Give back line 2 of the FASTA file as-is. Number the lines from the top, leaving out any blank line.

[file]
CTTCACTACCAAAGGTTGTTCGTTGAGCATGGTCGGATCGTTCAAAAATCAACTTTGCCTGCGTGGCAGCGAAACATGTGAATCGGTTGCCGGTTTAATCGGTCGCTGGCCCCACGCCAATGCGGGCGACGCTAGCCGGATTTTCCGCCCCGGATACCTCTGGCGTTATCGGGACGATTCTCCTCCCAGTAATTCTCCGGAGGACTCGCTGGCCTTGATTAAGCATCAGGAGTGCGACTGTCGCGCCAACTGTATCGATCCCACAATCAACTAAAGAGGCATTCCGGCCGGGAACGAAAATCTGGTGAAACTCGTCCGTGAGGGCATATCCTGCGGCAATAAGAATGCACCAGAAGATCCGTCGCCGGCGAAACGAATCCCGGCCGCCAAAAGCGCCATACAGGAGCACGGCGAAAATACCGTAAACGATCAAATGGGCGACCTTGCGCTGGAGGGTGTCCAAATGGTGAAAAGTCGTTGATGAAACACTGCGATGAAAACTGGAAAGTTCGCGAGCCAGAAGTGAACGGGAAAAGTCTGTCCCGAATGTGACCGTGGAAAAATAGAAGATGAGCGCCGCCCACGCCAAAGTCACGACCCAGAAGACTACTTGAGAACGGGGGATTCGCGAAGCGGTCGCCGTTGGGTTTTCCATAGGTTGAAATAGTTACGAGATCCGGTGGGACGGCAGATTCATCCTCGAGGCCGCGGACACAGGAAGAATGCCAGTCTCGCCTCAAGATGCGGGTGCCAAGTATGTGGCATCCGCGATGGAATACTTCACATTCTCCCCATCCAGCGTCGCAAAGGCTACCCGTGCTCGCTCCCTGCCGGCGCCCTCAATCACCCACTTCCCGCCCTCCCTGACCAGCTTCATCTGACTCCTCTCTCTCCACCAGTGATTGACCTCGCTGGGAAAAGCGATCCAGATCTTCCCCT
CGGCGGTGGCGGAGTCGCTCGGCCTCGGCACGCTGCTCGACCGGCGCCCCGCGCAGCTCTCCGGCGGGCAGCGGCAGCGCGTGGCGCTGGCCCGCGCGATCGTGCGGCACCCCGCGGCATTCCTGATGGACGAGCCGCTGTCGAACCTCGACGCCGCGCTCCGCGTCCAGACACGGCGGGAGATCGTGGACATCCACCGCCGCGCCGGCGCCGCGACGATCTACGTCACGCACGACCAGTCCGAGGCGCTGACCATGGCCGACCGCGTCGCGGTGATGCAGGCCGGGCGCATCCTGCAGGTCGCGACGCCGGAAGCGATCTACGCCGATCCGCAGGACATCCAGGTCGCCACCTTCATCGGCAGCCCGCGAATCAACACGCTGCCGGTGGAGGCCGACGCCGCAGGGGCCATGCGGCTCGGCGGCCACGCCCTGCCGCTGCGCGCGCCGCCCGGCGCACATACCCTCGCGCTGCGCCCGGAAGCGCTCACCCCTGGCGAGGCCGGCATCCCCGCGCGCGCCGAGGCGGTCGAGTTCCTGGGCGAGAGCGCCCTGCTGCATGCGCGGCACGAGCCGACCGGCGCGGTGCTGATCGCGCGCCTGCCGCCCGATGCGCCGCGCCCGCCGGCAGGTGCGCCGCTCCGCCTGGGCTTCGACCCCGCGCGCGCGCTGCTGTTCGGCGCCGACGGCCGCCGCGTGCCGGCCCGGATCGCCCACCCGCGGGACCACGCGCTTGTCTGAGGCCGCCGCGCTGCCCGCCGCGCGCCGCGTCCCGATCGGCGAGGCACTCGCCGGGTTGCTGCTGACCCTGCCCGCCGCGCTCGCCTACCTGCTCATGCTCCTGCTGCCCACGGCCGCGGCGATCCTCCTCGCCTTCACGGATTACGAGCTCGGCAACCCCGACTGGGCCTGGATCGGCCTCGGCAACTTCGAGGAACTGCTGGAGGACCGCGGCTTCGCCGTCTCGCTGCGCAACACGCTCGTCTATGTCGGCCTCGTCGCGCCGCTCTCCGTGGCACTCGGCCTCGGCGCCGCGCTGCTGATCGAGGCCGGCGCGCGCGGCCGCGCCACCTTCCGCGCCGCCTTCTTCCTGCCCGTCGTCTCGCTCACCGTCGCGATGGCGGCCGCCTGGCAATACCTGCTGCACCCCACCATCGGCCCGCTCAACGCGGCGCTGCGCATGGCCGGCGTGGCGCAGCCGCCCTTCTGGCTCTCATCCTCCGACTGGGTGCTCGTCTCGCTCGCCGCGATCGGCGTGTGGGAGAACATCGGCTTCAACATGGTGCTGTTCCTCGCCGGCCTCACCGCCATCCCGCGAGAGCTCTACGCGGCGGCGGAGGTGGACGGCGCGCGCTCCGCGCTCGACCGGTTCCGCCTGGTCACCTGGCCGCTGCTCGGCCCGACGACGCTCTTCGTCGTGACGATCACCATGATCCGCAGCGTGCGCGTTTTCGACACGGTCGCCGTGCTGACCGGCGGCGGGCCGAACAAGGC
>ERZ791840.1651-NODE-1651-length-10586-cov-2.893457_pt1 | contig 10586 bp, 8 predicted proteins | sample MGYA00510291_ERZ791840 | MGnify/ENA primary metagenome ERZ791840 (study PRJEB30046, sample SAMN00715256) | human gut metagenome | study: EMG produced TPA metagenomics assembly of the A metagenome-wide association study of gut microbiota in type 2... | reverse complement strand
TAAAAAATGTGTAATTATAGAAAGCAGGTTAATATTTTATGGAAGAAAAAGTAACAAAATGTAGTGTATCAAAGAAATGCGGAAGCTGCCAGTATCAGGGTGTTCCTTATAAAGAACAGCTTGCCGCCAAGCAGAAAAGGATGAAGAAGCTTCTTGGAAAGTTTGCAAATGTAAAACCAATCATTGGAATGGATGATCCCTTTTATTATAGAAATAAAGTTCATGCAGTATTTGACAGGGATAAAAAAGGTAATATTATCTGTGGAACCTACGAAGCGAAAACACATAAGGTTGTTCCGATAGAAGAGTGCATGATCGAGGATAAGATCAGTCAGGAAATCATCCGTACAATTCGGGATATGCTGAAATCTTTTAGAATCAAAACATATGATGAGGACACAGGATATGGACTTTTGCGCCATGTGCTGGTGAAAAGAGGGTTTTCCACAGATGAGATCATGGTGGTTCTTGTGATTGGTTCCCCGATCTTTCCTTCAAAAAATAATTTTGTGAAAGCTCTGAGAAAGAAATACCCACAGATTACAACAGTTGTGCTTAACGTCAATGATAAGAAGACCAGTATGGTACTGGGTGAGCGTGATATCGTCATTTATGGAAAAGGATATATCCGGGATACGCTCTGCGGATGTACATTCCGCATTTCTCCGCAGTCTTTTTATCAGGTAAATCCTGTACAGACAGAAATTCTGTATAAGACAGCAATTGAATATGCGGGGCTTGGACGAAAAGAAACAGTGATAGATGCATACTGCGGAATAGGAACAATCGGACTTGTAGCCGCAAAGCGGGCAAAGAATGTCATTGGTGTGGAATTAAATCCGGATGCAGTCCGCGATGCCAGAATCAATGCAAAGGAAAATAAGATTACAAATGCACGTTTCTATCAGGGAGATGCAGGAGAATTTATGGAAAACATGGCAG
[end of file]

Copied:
CGGCGGTGGCGGAGTCGCTCGGCCTCGGCACGCTGCTCGACCGGCGCCCCGCGCAGCTCTCCGGCGGGCAGCGGCAGCGCGTGGCGCTGGCCCGCGCGATCGTGCGGCACCCCGCGGCATTCCTGATGGACGAGCCGCTGTCGAACCTCGACGCCGCGCTCCGCGTCCAGACACGGCGGGAGATCGTGGACATCCACCGCCGCGCCGGCGCCGCGACGATCTACGTCACGCACGACCAGTCCGAGGCGCTGACCATGGCCGACCGCGTCGCGGTGATGCAGGCCGGGCGCATCCTGCAGGTCGCGACGCCGGAAGCGATCTACGCCGATCCGCAGGACATCCAGGTCGCCACCTTCATCGGCAGCCCGCGAATCAACACGCTGCCGGTGGAGGCCGACGCCGCAGGGGCCATGCGGCTCGGCGGCCACGCCCTGCCGCTGCGCGCGCCGCCCGGCGCACATACCCTCGCGCTGCGCCCGGAAGCGCTCACCCCTGGCGAGGCCGGCATCCCCGCGCGCGCCGAGGCGGTCGAGTTCCTGGGCGAGAGCGCCCTGCTGCATGCGCGGCACGAGCCGACCGGCGCGGTGCTGATCGCGCGCCTGCCGCCCGATGCGCCGCGCCCGCCGGCAGGTGCGCCGCTCCGCCTGGGCTTCGACCCCGCGCGCGCGCTGCTGTTCGGCGCCGACGGCCGCCGCGTGCCGGCCCGGATCGCCCACCCGCGGGACCACGCGCTTGTCTGAGGCCGCCGCGCTGCCCGCCGCGCGCCGCGTCCCGATCGGCGAGGCACTCGCCGGGTTGCTGCTGACCCTGCCCGCCGCGCTCGCCTACCTGCTCATGCTCCTGCTGCCCACGGCCGCGGCGATCCTCCTCGCCTTCACGGATTACGAGCTCGGCAACCCCGACTGGGCCTGGATCGGCCTCGGCAACTTCGAGGAACTGCTGGAGGACCGCGGCTTCGCCGTCTCGCTGCGCAACACGCTCGTCTATGTCGGCCTCGTCGCGCCGCTCTCCGTGGCACTCGGCCTCGGCGCCGCGCTGCTGATCGAGGCCGGCGCGCGCGGCCGCGCCACCTTCCGCGCCGCCTTCTTCCTGCCCGTCGTCTCGCTCACCGTCGCGATGGCGGCCGCCTGGCAATACCTGCTGCACCCCACCATCGGCCCGCTCAACGCGGCGCTGCGCATGGCCGGCGTGGCGCAGCCGCCCTTCTGGCTCTCATCCTCCGACTGGGTGCTCGTCTCGCTCGCCGCGATCGGCGTGTGGGAGAACATCGGCTTCAACATGGTGCTGTTCCTCGCCGGCCTCACCGCCATCCCGCGAGAGCTCTACGCGGCGGCGGAGGTGGACGGCGCGCGCTCCGCGCTCGACCGGTTCCGCCTGGTCACCTGGCCGCTGCTCGGCCCGACGACGCTCTTCGTCGTGACGATCACCATGATCCGCAGCGTGCGCGTTTTCGACACGGTCGCCGTGCTGACCGGCGGCGGGCCGAACAAGGC